I worked at that company until early March 2020. Towards the end, I knew things weren't going to work out,[3] and I looked for an offramp. I ended up working with my former co-authors as a research assistant on a meta-analysis they were working on. I also moved back in with my parents in the suburbs and, when not working on the meta-analysis, collected unemployment. I was 31 at the time.

As that project winded down, I began interviewing to be a data analyst at a Fintech startup. I started that job in September 2020 and lasted  about 9 months, but I was badly depressed at the time and an underperformer. In April 2021, the day I got the first vaccine dose, I decided to resign -- thereby saving the company the hassle of firing me, which I think bosses generally appreciate -- and take a long hike to clear my head.

Stage 6: (2021): The Appalachian Trail

I wrote about this here.

Stage 7 (2021-2024): freelancing, one final hurrah in tech, and freelancing again

After hiking the AT, I went to New Orleans for a family event, and while walking around the Bywater, decided I really liked it and I wanted to stay for a while. I got a lease on a bedroom in a former BnB  and did a little freelance work for an insurance company and a wealth management firm. (I got both gigs through family connections.) 

Eventually I started to run out of money and felt like it was time to get a real job again. The week after Mardi Gras, I  saw a job ad on Hacker News that that looked appealing. I joined that company in May 2022 and moved back to NYC shortly after. (I/we wrote about that company's mission for the forum a few times, and shared my initial cover letter in a blogpost.) 

Throughout this period, I worked on and off on a meta-analysis of interventions intended to reduce sexual violence (as a hobby) with a team based in Princeton. Here is a write-up.

In summer 2023, I sensed that my time at my employer was coming to an end, and I began looking for an offramp. (You might be sensing a pattern here.) In August, I went to EAGxNYC 2023 and met some cool people, including someone who works at ASAP, and we began a project looking into interventions that try to reduce consumption of meat and animal products. (Here is a first draft.). As part of that project, I emailed Maya Mathur a question, and it turned out that she sometimes used the paper I worked on in summer 2016 in her teaching and also in a textbook she's co-author on. We met in person in January 2024, began working together shortly thereafter, and as of now I am a research scientist at her lab.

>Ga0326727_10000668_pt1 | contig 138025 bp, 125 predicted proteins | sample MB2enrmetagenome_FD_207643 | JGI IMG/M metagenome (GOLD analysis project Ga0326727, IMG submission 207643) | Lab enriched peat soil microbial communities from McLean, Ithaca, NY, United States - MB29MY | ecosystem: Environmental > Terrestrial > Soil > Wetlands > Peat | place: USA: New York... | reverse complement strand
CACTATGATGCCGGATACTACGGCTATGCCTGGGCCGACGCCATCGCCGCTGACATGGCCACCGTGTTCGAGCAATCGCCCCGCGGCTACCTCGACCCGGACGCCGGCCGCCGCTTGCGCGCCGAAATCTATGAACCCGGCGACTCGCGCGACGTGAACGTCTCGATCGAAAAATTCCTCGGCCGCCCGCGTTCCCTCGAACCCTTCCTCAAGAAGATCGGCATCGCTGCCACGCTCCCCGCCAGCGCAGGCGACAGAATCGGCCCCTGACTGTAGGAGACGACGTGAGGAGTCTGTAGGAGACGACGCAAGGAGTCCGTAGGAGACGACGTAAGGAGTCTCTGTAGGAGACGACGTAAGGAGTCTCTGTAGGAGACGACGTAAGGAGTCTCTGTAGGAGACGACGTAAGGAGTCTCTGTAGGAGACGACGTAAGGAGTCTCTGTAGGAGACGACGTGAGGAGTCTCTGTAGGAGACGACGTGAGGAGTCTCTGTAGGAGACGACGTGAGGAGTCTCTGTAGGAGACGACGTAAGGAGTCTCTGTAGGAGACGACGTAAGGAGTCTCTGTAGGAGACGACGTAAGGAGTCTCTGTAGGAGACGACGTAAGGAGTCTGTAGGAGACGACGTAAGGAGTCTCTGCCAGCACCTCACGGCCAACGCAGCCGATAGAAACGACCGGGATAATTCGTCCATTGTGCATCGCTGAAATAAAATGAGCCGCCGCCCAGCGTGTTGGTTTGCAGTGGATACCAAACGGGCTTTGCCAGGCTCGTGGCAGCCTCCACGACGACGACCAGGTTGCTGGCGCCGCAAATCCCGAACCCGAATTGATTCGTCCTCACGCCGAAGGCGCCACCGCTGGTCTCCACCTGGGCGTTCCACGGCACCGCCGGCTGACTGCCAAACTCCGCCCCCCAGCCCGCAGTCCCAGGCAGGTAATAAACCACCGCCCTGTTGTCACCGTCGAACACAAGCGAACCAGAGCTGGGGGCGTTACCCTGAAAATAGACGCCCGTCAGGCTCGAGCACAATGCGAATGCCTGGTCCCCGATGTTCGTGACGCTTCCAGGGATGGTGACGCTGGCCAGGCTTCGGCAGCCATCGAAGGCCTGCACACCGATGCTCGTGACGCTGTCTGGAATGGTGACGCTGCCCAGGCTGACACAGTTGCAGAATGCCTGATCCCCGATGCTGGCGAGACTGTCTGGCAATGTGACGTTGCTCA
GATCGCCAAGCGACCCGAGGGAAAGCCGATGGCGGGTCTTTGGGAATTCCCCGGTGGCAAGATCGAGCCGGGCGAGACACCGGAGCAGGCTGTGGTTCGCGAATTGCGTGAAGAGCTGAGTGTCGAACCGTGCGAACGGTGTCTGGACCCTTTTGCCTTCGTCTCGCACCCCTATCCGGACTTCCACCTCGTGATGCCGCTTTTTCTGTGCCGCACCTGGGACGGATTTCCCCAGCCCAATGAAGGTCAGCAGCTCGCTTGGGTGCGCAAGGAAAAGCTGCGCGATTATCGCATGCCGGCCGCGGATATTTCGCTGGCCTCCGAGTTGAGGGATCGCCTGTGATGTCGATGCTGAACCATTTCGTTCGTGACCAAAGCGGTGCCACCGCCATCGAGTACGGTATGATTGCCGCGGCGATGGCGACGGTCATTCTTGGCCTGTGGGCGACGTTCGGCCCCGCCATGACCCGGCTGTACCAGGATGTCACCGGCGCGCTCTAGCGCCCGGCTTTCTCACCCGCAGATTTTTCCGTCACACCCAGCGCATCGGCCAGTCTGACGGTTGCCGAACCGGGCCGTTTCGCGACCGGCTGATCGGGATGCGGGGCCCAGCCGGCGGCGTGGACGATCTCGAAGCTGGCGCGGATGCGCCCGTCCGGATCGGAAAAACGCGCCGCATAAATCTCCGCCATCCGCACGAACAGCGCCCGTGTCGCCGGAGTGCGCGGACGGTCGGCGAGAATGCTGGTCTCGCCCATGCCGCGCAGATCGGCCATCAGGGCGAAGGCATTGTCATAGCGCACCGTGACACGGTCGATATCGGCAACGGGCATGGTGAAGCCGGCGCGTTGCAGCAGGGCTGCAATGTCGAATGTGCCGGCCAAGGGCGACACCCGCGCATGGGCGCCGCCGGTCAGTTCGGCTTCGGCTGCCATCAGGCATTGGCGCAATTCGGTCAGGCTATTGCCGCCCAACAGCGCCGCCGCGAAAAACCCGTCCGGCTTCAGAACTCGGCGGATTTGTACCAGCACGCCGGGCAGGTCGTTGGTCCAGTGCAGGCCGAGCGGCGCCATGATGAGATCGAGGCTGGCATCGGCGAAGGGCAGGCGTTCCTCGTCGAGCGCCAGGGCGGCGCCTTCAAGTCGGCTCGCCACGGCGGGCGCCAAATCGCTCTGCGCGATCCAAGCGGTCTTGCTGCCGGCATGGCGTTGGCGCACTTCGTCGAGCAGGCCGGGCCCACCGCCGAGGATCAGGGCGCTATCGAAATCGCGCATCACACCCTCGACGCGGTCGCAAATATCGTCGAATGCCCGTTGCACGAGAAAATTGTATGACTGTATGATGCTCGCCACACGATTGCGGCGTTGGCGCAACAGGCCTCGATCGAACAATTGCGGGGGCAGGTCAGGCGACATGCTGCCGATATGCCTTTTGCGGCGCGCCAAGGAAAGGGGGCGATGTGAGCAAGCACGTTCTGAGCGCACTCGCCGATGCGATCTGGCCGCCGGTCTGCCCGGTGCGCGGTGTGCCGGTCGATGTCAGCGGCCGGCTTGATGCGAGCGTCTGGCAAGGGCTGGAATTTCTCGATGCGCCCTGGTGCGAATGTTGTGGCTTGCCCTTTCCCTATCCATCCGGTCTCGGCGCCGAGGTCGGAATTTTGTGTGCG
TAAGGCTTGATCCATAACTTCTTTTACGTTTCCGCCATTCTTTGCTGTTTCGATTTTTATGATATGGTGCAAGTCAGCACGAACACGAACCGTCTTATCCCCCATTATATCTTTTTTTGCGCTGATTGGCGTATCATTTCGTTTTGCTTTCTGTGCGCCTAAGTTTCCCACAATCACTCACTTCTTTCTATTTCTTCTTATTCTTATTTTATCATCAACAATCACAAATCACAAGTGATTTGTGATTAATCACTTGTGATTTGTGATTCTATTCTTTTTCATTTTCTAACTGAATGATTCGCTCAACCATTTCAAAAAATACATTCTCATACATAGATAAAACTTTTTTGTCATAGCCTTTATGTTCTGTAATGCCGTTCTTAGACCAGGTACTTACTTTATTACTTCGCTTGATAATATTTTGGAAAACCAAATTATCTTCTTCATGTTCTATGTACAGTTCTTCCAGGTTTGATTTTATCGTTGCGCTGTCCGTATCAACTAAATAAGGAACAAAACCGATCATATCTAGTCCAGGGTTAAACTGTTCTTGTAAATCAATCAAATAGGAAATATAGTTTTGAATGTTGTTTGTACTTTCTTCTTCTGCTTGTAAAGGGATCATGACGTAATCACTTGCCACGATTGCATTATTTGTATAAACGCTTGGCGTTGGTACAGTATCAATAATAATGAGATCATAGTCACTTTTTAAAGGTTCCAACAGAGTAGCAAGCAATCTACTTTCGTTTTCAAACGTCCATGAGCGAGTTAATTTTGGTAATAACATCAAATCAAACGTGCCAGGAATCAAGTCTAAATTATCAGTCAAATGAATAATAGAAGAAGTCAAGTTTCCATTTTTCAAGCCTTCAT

I obviously never had a plan to get here

In case this wasn't clear, I had no idea what I was doing at any point, and most of my plans didn't work out like I would have hoped. But things have turned out ok nevertheless. Sometimes I feel like I just got incredibly lucky. I also know that many structural factors helped me fail up, e.g. I am a person with a lot of privilege(s) who can rely on savings and social networks when things go badly. But perhaps I've learned a few things worth repeating:

  1. if anything in this journey went well because of things I did, it was usually because something caught my attention in a hard, biting way and I became obsessed with it. That's when I do good work. These were not projects I undertook for instrumental reasons; I usually have no clue what doors are ahead of me or where I'm going. But doors open anyway. 
  2. I've sometimes read that you should try to work for people who are where you want to be. I'd say instead that I work best for people whom I admire but whose positions I do not necessarily covet. I have never craved the stress of being a high-powered person.  Lieutenant, or even batman, is a better fit.
  3. Rejection, even a really big one, is not necessarily the final word. I went to grad school to be a researcher, and eventually I got there.
  4. Nick Bostrom remarks in Superintelligence that for all we know, a state of sullen anxiety is optimal for getting work done. And indeed when I get a bee in my bonnet, I'm generally not happy about it. 'Annoyed' is closer to the mark. But that's apparently the motivation I need for really detail-oriented data work. So I guess I'd ask of anyone who asked me about career matters: does anything really grind your gears? Is there a project you can make out of that? Do you have something you want to say? And not to worry so much about what will come of it. Start by doing work you're invested in, that you're proud of, and people may notice.